May 12

Learning to Care — Empathy Enriches Our Lives

by Gary Small, M.D.

Empathy is the ability to imagine and understand what someone else is feeling. This fundamental human trait brings people together and solidifies their social networks, which has been critical to our survival as a species.

Unfortunately, the capacity to empathize is declining with the frenetic lifestyles and technological distractions we face in today’s world. Learning to activate our empathetic brain regions not only fortifies our relationships, it can define and inspire our lives.

In this month’s issue of the Mind Health Report, I will explain the importance of empathy to mental health, and tell you how you can increase your mind’s ability to practice this vital social function.

We Are Born to Care

The human brain is hard-wired to connect with other people, and our social interactions throughout the course of our lives are a by-product of the evolution of the human brain that has taken place across hundreds of millennia. Our ancient ancestors who first learned to socialize formed larger, more complex groups that had a better chance of surviving in a harsh environment. This process accelerated the development and intricacy of our frontal lobe — the so-called “thinking brain.”

Through a complex and efficient neural network, empathy allows us to experience not just the emotional states of others, but also their physical pleasure and pain.

For example, researchers used magnetic resonance imaging (MRI) to study couples who were in love, and measured their brain activity when one of the partners observed the other experience a painful pinprick.

The MRI reading of the person experiencing the pain was almost identical to the signal coming from the observer.

A network of brain regions, including the anterior insula, anterior cingulate cortex, brainstem, and cerebellum were all activated in both subjects.

This shows that even without a direct sensory stimulation, empathy triggers a major part of our emotional experience.

MRI studies have also shown that when we observe another person experiencing happiness, sadness, pain, embarrassment, or almost any emotion, it can activate the same neural networks in our own brains and cause us to feel the same emotion. So when we relate to what our loved ones feel, our brains are very much “there for them.”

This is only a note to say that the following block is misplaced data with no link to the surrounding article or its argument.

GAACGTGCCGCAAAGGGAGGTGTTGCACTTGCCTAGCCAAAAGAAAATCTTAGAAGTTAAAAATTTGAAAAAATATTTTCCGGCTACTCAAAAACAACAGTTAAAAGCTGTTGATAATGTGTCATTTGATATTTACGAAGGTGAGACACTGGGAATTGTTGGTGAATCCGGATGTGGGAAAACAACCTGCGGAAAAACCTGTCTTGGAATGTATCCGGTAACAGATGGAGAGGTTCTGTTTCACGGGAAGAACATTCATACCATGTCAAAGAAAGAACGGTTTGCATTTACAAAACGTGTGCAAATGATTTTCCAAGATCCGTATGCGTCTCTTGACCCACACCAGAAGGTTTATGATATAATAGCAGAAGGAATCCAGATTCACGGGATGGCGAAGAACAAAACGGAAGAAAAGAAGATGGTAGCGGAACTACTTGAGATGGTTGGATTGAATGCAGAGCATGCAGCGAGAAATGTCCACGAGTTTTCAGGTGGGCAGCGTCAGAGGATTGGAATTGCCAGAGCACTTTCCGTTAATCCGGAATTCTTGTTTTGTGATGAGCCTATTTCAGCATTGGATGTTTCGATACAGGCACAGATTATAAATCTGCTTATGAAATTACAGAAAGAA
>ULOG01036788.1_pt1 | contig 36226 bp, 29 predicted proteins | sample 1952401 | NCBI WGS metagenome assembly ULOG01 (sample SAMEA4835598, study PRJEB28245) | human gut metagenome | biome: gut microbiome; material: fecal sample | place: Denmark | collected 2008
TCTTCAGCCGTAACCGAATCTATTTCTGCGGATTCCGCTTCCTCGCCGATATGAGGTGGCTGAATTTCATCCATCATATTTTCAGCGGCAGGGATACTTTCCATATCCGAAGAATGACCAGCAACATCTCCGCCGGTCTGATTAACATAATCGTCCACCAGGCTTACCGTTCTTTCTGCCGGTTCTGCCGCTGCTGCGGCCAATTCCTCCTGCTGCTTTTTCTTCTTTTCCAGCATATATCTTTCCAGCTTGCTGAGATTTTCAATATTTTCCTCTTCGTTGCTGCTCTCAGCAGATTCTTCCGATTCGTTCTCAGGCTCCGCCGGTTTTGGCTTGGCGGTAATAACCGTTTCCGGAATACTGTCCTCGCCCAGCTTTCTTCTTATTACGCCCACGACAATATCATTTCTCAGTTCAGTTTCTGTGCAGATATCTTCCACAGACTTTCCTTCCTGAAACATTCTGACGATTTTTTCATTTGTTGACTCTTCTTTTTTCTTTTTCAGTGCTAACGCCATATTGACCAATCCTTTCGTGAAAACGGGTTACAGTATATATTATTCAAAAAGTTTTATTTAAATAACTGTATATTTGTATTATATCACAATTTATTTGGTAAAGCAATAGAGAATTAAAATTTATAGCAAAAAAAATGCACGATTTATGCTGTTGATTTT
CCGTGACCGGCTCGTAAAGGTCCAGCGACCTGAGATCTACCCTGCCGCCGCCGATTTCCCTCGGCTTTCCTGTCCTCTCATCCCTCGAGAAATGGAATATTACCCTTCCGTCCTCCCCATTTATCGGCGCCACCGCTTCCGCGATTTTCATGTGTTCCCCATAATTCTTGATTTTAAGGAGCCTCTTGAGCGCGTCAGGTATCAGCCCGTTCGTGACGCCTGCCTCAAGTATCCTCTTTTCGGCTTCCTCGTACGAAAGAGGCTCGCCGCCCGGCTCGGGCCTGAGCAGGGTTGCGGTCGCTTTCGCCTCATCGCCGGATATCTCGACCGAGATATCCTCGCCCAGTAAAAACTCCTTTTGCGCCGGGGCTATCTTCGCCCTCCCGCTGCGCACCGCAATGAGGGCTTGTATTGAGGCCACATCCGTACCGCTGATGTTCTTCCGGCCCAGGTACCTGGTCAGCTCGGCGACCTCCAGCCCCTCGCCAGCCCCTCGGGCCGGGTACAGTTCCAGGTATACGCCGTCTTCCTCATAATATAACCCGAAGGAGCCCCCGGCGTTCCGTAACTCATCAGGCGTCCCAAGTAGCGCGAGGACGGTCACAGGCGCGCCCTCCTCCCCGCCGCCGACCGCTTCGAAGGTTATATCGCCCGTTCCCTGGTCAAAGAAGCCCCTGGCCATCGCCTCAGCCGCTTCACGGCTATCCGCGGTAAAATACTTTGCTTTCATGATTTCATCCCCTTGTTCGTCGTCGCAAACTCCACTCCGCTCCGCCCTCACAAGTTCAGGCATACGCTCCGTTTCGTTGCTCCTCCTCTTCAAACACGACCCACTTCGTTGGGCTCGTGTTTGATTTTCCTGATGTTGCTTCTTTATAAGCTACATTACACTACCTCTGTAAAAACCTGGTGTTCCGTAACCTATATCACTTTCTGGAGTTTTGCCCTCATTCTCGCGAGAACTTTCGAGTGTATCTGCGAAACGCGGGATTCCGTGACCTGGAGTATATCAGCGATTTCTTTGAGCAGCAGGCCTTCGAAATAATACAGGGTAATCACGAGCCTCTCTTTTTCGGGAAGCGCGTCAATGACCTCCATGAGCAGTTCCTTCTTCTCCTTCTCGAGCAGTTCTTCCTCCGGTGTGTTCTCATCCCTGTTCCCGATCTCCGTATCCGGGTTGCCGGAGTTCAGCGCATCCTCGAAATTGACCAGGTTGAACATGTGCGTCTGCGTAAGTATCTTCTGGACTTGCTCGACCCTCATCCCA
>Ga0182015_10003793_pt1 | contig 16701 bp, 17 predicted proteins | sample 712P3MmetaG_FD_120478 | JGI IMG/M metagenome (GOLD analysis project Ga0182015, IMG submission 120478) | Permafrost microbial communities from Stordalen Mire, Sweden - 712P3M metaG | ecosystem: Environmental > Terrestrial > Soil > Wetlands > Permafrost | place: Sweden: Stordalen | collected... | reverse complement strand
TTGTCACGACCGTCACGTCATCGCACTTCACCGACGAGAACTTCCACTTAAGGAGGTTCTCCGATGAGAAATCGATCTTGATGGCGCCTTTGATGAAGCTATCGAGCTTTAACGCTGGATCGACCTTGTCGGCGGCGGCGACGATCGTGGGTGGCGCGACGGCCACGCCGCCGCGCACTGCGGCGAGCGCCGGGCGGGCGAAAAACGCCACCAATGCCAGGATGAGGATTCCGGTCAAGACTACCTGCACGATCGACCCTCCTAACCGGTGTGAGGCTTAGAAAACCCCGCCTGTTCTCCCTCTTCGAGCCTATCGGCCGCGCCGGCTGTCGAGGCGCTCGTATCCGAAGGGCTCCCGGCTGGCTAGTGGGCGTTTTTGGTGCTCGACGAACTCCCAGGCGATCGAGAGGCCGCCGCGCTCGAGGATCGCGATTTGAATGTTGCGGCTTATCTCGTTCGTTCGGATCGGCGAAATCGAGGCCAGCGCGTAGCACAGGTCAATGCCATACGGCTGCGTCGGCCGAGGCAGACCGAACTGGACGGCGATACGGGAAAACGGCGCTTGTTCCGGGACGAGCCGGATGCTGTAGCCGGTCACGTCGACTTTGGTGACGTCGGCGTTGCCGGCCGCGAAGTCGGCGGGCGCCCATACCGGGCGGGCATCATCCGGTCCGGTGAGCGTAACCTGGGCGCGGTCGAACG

Empathy Increases with Maturity

The average child or adolescent does not yet have the same capacity to feel the pain or joy of other people as the typical adult. Many scientists have observed this phenomenon.

Dr. Robert McGivern and his co-workers at San Diego State University investigated adolescent volunteers who viewed faces expressing different emotional states. Compared to people from older age groups, teens needed more time to identify the specific emotions expressed by the faces.

Another recent study of 75,000 people found that empathy peaks when we are in our 50s, and that women tend to be more empathic than men.

Using MRI scanning, Dr. Sarah-Jayne Blakemore of University College in London studied pre-teens and teenagers (11 to 17 years), as well as young adults (21 to 37 years), and found that when making everyday decisions, teenagers utilized a brain network in their temporal lobes (underneath the temples). Older volunteers used their prefrontal cortex, a region that processes how our decisions affect other people.

This observation suggests that as we age, different brain regions control our ability to experience empathy. When comparing adults and teens, the mature, thoughtful frontal lobe is better able to provide the perspective to overturn the more primitive temporal lobe — the instinctive brain — and thus fosters more empathetic decisions.

Problems With Forming Attachments

When the brain’s neural circuits, which control our need to connect with others, are triggered, we experience love, intimacy, and attachment. But these networks don’t always work correctly. When that happens, a person can push others away and become isolated.

The human brain’s emotional center is a region called the amygdala, an almond-shaped group of neurons located in the brain’s medial temporal lobes. When this structure malfunctions, we may experience negative feelings or even take pleasure in the misfortunes of others.

In extreme cases, a person even can become sociopathic and justify any cruel or insensitive behavior, regardless of how it affects others. Such extreme failures can lead to romantic betrayals, pathological lying, and even criminal activities.

For instance, when sociopaths have failures of empathy, they cannot form true attachments with anyone. This lack of emotional connection leaves them with no sense of social or moral obligation because they perceive others merely as objects for manipulation and exploitation.

Fortunately, there are very few extreme sociopaths, and it is possible for people who merely have weak empathy skills to learn and hone them.

Finding An Empathetic Doctor

Our society’s dependence on technology to work, play, and communicate actually poses a threat to empathy. Parents and educators have observed that young people born into the digital age — who often spend more than 11 hours a day using gadgets — demonstrate limited eye contact, often do not recognize the emotional content of a facial expression, and miss important nonverbal cues during conversation.